Kentucky Geological Survey Report of Investigations


Nitrate concentrations that exceed U.S. Environmental Protection Agency drinking-water standards have been reported in Jackson Purchase Region groundwater since the 1960's. More recently, other nonpoint-source chemicals such as pesticides and volatile organic compounds have also been found. The sources of these chemicals and the pathways by which they reach domestic groundwater supplies must be determined to protect human health and to design effective land-management practices.

To investigate the occurrence of nonpoint-source chemicals in Jackson Purchase groundwater, 60 wells were selected on the basis of geographic location, hydrostratigraphic unit penetrated, and well type (bored or drilled); distances to row crops, known septic systems, and active and abandoned feedlots were recorded for each well. Groundwater was sampled in the spring and fall of 2005 for field measurements, water properties, major and minor solutes, nutrients, metals, pesticides, volatile organic compounds, caffeine, and bacteria.

Nitrate concentrations exceeded EPA maximum contaminant levels in three wells, and exceeded half the MCL in three other wells. High nitrate concentrations were found mainly in samples from shallow wells in the Continental Gravel hydrostratigraphic unit near row crops. The combination of the permeable gravel and proximity to fertilizer applications makes these wells highly susceptible to nitrate contamination. Pesticides and caffeine were most commonly detected in Continental Gravel samples, but also in other units throughout the area. Total coliform bacteria were found throughout the region from all hydrostratigraphic units and all well types. High nitrate concentrations and detectable caffeine and pesticides are most often found in shallow wells regardless of whether the well was drilled or bored. Shallow wells, bored wells, and those near septic systems were most likely to produce water containing total coliform bacteria, however.

The occurrence of high nitrate concentrations and detectable amounts of pesticides and caffeine shows that groundwater contamination is occurring in the Jackson Purchase. Land management practices that take into account the different hydrologic properties of hydrostratigraphic units and bored wells' greater susceptibility to annular leakage are needed to protect groundwater quality from further degradation. The occurrence of total coliform bacteria in groundwater samples indicates contamination of either the well or water delivery system (or both) or the water-producing aquifer. More extensive testing is needed to determine exactly where the bacteria reside.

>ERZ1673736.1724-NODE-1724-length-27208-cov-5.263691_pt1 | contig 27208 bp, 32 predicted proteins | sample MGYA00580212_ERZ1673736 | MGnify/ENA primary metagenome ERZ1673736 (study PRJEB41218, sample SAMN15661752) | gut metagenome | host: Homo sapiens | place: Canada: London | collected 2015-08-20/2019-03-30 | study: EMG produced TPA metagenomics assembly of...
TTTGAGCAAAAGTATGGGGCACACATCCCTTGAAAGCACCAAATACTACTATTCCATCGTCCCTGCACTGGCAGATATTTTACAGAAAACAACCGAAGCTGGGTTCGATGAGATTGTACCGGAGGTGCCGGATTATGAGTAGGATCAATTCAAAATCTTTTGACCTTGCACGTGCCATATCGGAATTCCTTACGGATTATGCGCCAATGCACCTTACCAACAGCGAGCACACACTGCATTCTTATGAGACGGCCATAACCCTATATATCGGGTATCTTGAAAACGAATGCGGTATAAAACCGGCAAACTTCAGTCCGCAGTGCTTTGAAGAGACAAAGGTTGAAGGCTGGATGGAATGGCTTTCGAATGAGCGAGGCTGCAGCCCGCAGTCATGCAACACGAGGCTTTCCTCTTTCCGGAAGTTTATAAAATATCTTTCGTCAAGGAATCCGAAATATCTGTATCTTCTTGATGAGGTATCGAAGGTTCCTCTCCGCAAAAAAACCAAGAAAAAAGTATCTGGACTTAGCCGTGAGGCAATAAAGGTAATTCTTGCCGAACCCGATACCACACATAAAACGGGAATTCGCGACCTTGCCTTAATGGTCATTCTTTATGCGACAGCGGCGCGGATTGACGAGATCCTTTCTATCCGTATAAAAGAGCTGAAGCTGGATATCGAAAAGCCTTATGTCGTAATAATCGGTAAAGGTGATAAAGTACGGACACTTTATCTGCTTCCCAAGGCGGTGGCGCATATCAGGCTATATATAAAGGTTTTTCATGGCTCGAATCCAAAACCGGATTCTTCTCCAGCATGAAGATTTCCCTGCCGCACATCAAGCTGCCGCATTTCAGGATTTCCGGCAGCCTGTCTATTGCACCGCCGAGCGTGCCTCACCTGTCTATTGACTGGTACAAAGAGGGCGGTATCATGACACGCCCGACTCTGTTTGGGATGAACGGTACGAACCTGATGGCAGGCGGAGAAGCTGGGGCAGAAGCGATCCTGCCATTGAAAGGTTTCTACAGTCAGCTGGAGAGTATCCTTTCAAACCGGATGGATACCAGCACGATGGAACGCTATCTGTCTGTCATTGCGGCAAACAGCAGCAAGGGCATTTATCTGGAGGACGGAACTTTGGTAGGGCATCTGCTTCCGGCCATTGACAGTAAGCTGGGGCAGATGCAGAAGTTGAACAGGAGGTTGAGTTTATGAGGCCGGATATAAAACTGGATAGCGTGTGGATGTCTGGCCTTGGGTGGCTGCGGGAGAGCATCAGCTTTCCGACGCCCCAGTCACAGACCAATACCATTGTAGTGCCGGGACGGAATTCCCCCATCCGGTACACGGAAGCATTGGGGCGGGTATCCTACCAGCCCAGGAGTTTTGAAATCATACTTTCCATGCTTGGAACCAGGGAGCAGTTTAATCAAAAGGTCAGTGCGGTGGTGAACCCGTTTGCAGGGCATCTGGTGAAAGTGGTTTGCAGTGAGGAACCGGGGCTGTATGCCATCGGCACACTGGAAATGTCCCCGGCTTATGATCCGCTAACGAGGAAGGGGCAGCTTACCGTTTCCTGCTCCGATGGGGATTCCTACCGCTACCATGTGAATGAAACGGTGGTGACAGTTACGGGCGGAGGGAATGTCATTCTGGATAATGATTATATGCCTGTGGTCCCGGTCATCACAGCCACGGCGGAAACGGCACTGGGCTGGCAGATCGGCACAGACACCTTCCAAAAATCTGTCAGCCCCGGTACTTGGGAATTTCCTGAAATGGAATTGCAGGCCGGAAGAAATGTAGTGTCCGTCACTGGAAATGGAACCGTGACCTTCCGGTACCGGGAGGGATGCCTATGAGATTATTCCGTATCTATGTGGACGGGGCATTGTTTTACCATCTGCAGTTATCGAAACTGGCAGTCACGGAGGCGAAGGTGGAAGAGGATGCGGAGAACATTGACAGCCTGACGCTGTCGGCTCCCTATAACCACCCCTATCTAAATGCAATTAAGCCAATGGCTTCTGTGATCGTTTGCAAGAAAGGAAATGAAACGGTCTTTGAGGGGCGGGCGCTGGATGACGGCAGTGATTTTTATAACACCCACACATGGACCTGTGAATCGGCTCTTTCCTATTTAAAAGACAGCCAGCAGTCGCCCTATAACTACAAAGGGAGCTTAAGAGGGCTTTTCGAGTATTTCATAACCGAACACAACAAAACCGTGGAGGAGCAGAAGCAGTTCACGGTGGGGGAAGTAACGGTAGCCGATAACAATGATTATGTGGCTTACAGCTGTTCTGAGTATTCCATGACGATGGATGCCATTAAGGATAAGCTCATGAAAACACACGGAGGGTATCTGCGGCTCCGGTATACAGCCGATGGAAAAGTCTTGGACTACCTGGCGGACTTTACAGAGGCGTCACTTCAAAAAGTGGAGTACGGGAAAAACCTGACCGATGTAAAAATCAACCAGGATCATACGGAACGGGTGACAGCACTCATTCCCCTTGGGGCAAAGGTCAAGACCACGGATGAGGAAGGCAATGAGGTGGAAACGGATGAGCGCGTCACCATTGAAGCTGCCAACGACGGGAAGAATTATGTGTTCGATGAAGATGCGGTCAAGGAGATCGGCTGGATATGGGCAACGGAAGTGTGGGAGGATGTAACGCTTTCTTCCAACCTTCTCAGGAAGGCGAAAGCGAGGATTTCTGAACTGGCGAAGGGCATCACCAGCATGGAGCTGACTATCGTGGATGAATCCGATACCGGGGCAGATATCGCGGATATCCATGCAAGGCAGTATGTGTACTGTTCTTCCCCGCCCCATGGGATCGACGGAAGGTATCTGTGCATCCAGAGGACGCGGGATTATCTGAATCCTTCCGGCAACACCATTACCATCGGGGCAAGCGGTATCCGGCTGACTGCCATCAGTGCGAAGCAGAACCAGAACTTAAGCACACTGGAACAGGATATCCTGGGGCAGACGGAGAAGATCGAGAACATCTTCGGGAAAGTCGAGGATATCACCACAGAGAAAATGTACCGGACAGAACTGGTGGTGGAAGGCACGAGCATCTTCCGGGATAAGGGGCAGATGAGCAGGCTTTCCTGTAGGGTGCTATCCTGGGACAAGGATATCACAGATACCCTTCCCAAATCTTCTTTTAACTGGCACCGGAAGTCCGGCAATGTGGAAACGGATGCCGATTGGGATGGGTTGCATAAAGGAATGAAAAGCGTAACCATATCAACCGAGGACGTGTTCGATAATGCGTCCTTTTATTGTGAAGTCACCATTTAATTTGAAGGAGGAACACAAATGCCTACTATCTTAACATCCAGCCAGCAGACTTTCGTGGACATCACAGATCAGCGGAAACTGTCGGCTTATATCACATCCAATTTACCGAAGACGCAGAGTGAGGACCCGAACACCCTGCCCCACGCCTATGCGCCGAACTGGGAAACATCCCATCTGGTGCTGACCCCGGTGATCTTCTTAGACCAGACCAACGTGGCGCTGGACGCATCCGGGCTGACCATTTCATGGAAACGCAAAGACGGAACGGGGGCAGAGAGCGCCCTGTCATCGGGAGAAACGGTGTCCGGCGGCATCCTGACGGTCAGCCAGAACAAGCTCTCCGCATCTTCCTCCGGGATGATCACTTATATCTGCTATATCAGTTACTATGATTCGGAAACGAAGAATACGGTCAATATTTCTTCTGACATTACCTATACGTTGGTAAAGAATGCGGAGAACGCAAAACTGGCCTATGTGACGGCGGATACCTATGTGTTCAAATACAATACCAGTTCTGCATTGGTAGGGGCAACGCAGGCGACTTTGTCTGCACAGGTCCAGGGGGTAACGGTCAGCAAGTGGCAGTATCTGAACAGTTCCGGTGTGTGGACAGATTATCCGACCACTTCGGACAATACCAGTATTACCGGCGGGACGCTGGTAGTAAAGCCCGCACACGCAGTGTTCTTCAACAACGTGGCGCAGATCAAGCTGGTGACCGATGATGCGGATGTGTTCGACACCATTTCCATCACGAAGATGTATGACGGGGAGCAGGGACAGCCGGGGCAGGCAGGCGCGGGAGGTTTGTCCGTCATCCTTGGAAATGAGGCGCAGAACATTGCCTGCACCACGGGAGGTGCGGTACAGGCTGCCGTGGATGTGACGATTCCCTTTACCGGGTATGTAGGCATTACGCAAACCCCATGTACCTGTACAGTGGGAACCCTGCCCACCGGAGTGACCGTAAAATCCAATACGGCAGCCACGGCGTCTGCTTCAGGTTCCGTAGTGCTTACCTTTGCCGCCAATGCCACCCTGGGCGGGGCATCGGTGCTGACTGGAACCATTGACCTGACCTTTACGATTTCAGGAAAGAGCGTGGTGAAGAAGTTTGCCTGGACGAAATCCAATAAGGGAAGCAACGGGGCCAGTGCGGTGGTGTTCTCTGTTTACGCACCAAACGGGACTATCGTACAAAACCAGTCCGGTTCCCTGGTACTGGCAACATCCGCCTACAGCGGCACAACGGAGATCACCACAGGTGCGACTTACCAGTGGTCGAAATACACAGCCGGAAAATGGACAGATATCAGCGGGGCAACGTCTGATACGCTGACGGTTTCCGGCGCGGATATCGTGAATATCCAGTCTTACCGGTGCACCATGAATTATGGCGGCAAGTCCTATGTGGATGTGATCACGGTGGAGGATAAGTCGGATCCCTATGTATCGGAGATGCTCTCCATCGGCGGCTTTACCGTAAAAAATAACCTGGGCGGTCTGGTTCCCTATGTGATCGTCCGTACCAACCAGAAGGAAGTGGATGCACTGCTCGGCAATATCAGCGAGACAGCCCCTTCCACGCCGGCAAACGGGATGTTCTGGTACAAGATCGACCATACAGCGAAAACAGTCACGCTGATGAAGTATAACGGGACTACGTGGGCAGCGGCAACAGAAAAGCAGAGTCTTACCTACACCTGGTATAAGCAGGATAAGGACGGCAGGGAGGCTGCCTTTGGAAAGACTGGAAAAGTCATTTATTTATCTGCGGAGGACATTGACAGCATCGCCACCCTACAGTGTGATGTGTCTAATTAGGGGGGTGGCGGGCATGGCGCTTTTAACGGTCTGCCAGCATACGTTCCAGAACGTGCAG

This study was one of the first to consider well types and distances to potential sources of nonpoint groundwater contaminants with water-chemistry investigations. Future studies of nonpoint-source groundwater contamination must first establish that pollutants are not entering the well via local pathways such as leaky well casings or near-wellhead surface sources of chemicals, but rather that the local or regional groundwater system is affected. Second, future studies must carefully document distances from wells to potential sources of contaminants. In many cases this will require historical investigations to locate abandoned confined-animal feeding operations or on-site waste-disposal systems.

Publication Date



Series XII

Report Number

Report of Investigations 23

Digital Object Identifier (DOI)

Funding Information

The funding for this project was provided in part by a grant from the U.S. Environmental Protection Agency as authorized by the Clean Water Act Amendments of 1987, Section 319(h) Nonpoint Source Implementation Grant C9994861-99.